“I was raised knowing who Hank Williams was,” she says. “I’m very proud to have had my father teach me who Hank Williams was and how to appreciate him and his music. And I’m proud to be a part of the family that helps keep his memory alive.”

Museum exhibits include the convertible in which Williams was riding when he died.

Williams’ fans may also want to pay a visit to Lincoln Cemetery, where a 9-foot-tall white marble stone notes that Williams’ mentor, Rufus “Tee-Tot” Payne, is buried there. The exact location of his unmarked grave is not known. Payne, a black street musician, taught Williams to play guitar in the 1930s.

Mr. Sentell, the tourism director, says fans often make nocturnal visits to Williams’ grave in Oakwood, and they sometimes leave an unusual offering.

“Because of Alan Jackson’s song ‘Midnight in Montgomery,’ fans of Hank’s, as well as country music in general, will frequently go up there to have a beer,” Mr. Sentell says.

He says he went up to the grave one Sunday to take photos in the early morning light and found several empty beer cans and also a full one — seemingly left for Williams. Cemetery custodians have told Mr. Sentell it is not uncommon to find beer cans — empty and full — by the site in the morning.

“Somebody during the night,” Mr. Sentell says, “shared a brew with Hank.”

• • •

Hank Williams Trail: Free brochure to be available Wednesday from Alabama tourism; phone 800/252-2262 or visit www.hankwilliamstrail.com. Web site scheduled to go live Wednesday.

Hank Williams’ grave: Oakwood Annex Cemetery, Montgomery. The cemetery entrance is a five-minute, one-mile drive from downtown. Follow Jefferson Road beyond the police station, where it becomes Upper Wetumpka Road, and look for a sign across from 1307 Upper Wetumpka Road.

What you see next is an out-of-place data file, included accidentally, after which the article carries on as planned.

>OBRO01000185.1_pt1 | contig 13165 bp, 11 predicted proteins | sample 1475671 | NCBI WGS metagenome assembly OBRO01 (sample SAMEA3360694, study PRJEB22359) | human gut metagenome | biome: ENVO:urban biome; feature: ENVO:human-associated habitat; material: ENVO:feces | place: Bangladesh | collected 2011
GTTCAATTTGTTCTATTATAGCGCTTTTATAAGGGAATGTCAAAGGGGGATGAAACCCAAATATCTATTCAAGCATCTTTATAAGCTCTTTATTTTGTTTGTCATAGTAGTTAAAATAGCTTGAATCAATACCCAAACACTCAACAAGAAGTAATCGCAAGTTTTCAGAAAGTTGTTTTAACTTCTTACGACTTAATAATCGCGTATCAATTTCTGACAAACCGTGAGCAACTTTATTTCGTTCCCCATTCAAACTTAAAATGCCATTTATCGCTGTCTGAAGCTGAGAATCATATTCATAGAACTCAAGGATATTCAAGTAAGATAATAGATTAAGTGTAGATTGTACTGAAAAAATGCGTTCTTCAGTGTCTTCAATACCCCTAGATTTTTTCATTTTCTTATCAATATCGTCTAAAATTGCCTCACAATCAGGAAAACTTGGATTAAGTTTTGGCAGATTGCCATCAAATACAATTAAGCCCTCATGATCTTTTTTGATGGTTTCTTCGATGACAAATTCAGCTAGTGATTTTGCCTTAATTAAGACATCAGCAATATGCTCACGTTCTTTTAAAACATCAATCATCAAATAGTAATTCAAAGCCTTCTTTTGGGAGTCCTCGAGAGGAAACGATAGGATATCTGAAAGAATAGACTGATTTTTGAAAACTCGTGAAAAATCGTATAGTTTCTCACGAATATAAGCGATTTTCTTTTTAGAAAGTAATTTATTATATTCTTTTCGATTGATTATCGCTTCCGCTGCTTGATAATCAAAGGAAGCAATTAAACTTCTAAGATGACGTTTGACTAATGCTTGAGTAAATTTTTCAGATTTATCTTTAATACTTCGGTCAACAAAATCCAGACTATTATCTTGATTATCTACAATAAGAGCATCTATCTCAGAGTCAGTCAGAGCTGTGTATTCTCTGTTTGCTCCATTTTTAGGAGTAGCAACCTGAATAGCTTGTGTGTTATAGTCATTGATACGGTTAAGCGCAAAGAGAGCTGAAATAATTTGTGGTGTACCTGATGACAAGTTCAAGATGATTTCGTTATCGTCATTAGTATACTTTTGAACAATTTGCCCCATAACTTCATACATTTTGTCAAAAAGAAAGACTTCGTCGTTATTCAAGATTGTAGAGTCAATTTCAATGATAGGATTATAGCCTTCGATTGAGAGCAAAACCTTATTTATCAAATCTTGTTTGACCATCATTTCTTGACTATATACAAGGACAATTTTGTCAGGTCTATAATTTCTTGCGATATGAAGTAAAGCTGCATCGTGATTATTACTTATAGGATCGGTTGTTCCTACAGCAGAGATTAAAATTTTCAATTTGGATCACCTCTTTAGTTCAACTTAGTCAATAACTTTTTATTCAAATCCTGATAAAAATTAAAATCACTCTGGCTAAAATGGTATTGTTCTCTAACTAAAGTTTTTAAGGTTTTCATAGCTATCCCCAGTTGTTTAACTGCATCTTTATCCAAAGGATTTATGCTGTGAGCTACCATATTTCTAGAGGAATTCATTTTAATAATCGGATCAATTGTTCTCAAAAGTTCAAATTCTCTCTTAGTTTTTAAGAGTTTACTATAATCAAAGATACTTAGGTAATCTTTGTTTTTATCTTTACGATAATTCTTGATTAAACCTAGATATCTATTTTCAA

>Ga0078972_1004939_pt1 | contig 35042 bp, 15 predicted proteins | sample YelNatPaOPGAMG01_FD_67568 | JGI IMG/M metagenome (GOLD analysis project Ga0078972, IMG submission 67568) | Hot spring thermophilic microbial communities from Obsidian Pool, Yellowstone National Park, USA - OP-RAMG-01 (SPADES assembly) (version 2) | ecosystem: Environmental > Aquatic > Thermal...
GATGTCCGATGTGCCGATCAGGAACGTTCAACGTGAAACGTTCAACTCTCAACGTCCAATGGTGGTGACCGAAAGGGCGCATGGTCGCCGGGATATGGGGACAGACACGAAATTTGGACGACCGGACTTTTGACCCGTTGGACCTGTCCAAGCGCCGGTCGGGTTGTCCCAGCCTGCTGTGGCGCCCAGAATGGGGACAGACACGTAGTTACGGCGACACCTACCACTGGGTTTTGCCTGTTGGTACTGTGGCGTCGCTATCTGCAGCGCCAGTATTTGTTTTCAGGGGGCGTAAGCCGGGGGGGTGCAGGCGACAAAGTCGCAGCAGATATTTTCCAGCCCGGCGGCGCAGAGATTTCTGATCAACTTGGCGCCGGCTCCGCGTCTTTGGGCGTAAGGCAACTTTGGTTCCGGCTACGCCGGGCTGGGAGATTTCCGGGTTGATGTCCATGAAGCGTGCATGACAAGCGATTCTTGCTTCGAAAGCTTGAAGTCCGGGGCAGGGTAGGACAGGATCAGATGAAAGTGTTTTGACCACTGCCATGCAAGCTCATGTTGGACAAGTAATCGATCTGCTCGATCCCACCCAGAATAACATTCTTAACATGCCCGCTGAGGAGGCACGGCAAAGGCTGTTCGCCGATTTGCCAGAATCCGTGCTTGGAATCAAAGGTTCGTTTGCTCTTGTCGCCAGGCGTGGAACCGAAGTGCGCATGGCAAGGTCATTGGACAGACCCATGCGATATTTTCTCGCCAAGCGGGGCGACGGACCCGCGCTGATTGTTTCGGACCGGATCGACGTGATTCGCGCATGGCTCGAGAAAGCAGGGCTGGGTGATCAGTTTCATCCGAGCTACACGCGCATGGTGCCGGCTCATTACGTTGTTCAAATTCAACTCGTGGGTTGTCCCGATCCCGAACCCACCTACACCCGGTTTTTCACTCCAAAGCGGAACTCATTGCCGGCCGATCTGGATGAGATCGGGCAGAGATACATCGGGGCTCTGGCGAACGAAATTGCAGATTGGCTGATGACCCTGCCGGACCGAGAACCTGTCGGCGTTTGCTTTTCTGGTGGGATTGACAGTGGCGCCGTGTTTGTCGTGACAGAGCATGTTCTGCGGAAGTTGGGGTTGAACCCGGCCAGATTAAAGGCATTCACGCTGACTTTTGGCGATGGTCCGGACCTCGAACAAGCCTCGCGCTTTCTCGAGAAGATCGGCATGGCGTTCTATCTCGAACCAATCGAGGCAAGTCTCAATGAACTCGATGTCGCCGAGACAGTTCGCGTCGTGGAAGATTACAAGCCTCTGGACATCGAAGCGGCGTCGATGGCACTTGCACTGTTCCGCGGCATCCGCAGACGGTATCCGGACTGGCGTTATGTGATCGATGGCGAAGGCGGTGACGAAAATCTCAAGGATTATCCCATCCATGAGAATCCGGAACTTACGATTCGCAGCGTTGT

Hank Williams Museum: 118 Commerce St., Montgomery; visit www.thehankwilliamsmuseum.com or call 334/262-3600. Hours 9 a.m. to 4:30 p.m. Monday through Saturday; 1 to 4 p.m. Sunday. Adults, $8; children 3 to 11, $3.

Hank Williams statue: Across from City Hall, 103 N. Perry St., where Williams’ funeral was held in the auditorium.

Hank Williams Sr. Boyhood Home & Museum: 127 Rose St., Georgiana, Ala.; visit www.hankmuseum.com or call 334/376-2396; 10 a.m. to 4 p.m. Monday through Saturday; adults, $3; students, $2.

Lincoln Cemetery: Intersection of Lincoln and Harrison roads in Montgomery. A marble marker notes that Rufus “Tee-Tot” Payne, who taught Williams to play the guitar, is buried here in an unmarked grave. Take the Harrison Road-Lincoln Cemetery-Ann Street exit off Interstate 85; go north, then take the first right on Chestnut Street to Lincoln Road.

Mount Olive West Baptist Church: West of Interstate 65, on County Road 7. Williams sang here as a boy. The church is open the second and fourth Sundays of each month.

Montgomery Area Convention and Visitor Bureau; visit www.visitingmontgomery.com or call 800/240-9452.


Copyright © 2018 The Washington Times, LLC. Click here for reprint permission.

The Washington Times Comment Policy

The Washington Times welcomes your comments on Spot.im, our third-party provider. Please read our Comment Policy before commenting.

 

Click to Read More and View Comments

Click to Hide